There is no greater king in the family-film world these days than Disney, as the entertainment behemoth has snapped up everything from Marvel superhero films to the Muppets, and from the “Star Wars” universe to 20th Century Fox in recent years. Add in Pixar, ABC TV, ESPN and the nationwide Radio Disney network and there doesn’t seem to be a single overlooked opportunity to shake down families for their money.

But two years ago, they indeed opened another vault by deciding to bring their line-drawn animated classics to CGI or actual real life when a live-action reboot of “Beauty and the Beast” brought in well over a billion dollars worldwide. Since then, they’ve followed suit with this summer’s smash live-action take on “Aladdin” and flew to just middling success with “Dumbo,” but now they’re poised to make their biggest hit yet in the new genre with this weekend’s release of the CGI version of “The Lion King.”

Directed by Jon Favreau, who scored hugely with his 2016 live-action/CGI hybrid of “The Jungle Book,” this “Lion” appears to bring its African setting to stunning life despite the fact it’s entirely crafted on computer screens. The new version opens with an African woman’s voice singing the classic opening song “Circle of Life” in place of its songwriter Elton John’s version in the original, but it’s effective in making it clear that this version strives to be more realistic on the voiceover level as well.

The story follows young lion cub Simba (Donald Glover), who is announced as the future heir to the throne of his father Mufasa, and wants to grow up fast. He takes the advice of his evil uncle Scar (Chiwetel Ejiofor) and visits the elephant graveyard over the horizon with his best friend and future mate Nala (Beyonce), despite his father telling him it’s a forbidden zone.

Mufasa has to save the young pair from an attack by hyenas, yet later Simba follows Scar’s bad advice again and practices his roar in a canyon that echoes. The noise prompts a stampede of cows being chased by evil hyenas again, and when Mufasa is endangered while trying to save his son, Scar causes his death in a vicious betrayal and then convinces Simba that he’s at fault instead.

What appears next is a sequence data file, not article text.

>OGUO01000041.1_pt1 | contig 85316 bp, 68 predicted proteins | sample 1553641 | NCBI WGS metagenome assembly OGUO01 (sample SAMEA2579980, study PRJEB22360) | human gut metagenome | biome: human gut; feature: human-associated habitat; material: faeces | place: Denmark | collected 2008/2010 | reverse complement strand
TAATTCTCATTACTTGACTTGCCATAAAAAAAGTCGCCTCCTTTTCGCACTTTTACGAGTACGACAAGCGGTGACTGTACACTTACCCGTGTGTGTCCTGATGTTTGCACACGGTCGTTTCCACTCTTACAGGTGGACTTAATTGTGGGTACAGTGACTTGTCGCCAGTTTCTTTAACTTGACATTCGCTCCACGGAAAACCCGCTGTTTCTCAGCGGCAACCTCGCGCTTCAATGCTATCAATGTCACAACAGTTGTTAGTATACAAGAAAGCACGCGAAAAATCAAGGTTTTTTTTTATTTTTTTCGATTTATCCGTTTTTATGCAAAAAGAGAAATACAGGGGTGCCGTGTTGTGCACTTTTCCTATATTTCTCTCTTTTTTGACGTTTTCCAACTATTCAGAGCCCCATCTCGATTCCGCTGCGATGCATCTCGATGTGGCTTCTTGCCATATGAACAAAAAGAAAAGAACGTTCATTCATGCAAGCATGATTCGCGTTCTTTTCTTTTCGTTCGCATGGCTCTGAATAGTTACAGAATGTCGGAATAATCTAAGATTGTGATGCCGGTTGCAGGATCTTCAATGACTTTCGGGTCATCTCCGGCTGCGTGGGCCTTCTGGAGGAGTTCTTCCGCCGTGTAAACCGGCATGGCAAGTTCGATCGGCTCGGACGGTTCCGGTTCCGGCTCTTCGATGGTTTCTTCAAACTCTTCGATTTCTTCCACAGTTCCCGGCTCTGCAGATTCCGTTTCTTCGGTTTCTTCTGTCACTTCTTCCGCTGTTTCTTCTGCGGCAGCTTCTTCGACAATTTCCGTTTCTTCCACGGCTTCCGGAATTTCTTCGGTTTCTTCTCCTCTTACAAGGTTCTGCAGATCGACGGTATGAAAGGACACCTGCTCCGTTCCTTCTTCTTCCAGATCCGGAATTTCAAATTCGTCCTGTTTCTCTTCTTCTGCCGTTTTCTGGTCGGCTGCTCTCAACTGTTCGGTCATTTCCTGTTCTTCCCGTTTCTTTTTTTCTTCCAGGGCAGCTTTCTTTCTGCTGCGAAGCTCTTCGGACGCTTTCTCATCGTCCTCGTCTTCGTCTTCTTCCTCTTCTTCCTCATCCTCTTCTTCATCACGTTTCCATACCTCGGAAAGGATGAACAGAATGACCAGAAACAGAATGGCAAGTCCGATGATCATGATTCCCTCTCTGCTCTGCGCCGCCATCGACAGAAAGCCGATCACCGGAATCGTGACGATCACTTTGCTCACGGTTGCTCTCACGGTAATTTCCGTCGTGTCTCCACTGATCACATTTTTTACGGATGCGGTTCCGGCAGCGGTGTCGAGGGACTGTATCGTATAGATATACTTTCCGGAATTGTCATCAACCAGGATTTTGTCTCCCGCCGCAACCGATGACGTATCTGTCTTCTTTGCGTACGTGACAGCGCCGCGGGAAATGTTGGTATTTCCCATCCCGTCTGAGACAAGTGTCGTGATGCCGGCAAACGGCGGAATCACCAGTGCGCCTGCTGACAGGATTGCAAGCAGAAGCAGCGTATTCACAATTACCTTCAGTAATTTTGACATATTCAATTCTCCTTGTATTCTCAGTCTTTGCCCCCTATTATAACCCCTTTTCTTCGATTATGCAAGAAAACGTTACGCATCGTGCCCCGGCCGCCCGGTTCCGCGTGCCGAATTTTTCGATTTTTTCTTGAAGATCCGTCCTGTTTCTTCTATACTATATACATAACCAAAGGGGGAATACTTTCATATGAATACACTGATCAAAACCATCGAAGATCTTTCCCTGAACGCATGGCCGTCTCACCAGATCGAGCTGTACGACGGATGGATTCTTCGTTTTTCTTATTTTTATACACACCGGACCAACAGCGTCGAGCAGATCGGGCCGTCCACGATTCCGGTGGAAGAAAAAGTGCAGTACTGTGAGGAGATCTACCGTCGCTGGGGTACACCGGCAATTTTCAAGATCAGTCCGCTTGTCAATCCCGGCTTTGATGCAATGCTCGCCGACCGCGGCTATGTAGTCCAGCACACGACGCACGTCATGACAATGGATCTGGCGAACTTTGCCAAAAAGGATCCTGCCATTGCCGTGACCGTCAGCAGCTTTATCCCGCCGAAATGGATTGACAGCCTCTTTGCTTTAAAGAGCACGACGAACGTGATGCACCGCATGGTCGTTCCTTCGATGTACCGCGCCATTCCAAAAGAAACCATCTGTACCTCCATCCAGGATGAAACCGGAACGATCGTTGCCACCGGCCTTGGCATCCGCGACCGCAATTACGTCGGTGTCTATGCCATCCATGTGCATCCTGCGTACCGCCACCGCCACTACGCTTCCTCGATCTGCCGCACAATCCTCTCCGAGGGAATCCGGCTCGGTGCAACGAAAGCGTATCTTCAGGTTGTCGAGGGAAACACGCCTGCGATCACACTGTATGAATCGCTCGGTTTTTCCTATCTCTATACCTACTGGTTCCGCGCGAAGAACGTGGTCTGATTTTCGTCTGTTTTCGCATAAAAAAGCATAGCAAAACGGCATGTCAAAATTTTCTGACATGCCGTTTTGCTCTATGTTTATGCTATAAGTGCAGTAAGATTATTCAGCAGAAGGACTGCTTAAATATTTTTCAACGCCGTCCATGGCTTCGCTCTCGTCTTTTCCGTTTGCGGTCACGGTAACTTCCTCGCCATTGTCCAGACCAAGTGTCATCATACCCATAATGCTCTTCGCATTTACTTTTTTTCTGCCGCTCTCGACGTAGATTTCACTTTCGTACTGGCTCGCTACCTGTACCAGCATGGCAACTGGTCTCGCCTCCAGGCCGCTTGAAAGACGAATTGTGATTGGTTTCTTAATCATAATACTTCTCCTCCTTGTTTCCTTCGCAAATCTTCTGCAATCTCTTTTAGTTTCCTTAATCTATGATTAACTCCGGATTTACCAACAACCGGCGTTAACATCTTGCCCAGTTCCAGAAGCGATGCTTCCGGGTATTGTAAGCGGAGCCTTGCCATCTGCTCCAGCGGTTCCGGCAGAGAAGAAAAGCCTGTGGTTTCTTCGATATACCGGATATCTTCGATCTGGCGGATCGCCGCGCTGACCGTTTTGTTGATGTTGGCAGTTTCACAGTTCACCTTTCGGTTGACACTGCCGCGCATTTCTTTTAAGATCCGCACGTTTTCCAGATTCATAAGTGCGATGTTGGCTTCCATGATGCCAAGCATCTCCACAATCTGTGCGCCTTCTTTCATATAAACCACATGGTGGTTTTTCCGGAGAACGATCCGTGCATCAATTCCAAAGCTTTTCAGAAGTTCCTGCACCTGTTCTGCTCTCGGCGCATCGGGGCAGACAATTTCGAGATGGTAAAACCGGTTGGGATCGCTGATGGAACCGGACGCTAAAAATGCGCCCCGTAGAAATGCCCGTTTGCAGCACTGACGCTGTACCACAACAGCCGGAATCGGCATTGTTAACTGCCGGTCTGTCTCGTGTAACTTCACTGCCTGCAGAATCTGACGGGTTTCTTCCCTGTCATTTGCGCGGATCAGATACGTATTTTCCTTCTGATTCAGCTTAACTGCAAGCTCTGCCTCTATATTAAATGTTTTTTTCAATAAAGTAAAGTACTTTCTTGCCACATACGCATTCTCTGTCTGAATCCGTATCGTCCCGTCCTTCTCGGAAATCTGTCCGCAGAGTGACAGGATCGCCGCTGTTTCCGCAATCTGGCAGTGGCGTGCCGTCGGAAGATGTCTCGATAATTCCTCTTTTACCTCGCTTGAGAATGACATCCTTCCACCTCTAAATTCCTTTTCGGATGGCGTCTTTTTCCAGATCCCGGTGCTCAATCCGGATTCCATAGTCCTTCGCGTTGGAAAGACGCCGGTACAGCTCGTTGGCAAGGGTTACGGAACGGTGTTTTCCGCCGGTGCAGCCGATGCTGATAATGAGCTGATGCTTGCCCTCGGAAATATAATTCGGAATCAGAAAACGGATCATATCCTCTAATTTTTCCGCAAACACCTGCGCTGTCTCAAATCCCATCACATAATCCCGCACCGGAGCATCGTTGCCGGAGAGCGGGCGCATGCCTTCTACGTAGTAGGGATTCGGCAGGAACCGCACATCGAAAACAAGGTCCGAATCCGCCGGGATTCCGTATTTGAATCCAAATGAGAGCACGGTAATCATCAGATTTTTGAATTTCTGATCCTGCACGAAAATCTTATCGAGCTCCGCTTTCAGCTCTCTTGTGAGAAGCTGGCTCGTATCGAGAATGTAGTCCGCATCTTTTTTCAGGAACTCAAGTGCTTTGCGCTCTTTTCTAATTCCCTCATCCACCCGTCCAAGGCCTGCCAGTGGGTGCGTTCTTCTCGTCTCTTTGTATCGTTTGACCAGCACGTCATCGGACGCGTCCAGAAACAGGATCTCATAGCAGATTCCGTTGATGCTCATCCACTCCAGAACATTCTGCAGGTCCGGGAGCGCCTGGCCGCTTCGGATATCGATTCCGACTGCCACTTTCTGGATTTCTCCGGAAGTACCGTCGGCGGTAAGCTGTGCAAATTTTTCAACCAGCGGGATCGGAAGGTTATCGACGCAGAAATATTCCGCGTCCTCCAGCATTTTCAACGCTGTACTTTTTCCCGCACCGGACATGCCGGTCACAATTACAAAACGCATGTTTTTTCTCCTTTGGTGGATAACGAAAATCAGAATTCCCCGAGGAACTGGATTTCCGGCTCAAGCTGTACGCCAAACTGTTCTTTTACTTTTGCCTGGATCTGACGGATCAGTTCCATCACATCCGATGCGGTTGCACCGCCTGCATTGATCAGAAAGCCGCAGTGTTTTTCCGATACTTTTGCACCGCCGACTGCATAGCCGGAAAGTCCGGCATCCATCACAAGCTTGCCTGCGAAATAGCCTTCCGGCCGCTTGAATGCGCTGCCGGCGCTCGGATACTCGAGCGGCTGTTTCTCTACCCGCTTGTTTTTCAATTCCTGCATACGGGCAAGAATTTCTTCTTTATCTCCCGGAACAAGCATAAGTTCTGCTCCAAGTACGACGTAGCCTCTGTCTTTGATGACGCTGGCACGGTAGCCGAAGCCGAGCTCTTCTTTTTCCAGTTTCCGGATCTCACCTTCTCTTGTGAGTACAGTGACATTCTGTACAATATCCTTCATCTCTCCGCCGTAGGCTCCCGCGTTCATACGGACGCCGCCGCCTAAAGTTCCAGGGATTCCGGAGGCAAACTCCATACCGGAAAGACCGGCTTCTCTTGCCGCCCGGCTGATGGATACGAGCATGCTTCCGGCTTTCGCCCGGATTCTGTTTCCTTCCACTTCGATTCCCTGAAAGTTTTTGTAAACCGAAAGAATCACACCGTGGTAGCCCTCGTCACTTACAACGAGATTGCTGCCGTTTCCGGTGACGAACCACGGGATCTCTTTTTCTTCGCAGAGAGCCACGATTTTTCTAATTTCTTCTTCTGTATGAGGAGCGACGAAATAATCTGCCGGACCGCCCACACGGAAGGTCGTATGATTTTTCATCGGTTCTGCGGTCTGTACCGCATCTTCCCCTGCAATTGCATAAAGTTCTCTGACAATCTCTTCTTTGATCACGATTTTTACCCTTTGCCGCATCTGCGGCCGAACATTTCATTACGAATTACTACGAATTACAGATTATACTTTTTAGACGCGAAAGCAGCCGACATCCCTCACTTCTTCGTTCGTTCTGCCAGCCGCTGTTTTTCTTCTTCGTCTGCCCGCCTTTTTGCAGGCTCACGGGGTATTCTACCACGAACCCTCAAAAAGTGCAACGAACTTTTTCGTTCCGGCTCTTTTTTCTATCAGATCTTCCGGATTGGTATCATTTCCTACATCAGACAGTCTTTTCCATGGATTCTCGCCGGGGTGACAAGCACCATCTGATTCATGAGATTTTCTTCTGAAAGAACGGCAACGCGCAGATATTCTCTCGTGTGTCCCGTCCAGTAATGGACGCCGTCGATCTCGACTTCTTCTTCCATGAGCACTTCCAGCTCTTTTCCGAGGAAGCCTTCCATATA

Simba runs away in shame for many years, teaming up with a new duo of irresponsible friends named Pumbaa (Seth Rogen) and Timon (Billy Eichner), who try to convince him that the happiest way to live is by shirking all responsibilities. But when Nala finds him years later while seeking help to rid the kingdom of Scar, Simba is forced to take a stand that carries a great deal of consequences.

The film follows the storyline of the 1994 original closely, but with an extra half-hour in its running time the story adds depth to the characters and provides the time needed to make its impressive action sequences achieve maximum impact. In fact, the one warning parents of young children should take heed is that the battles between the lions and the chase scenes with the hyenas in frenzied pursuit of the film’s young heroes might prove to be too much for younger children.

Yet, there’s plenty of great comic relief with Rogen and Eichner perfectly filling in the roles of the mischievous Pumbaa and Timon,and John Oliver taking on the wise bird Zazu. In a perfect nod to the original cartoon, James Earl Jones reprises the role of Mufasa and gives him perhaps even more regal class and fury than he managed to perform a quarter-century ago.

It’s almost impossible to find anything wrong with the film, continuing the Disney brand’s tradition of technical perfection matched with a heartfelt tale. They may have a glut of product in the marketplace, but they take the time to make their films at the highest possible level and audiences are ultimately the winners. 

“Lion King”: A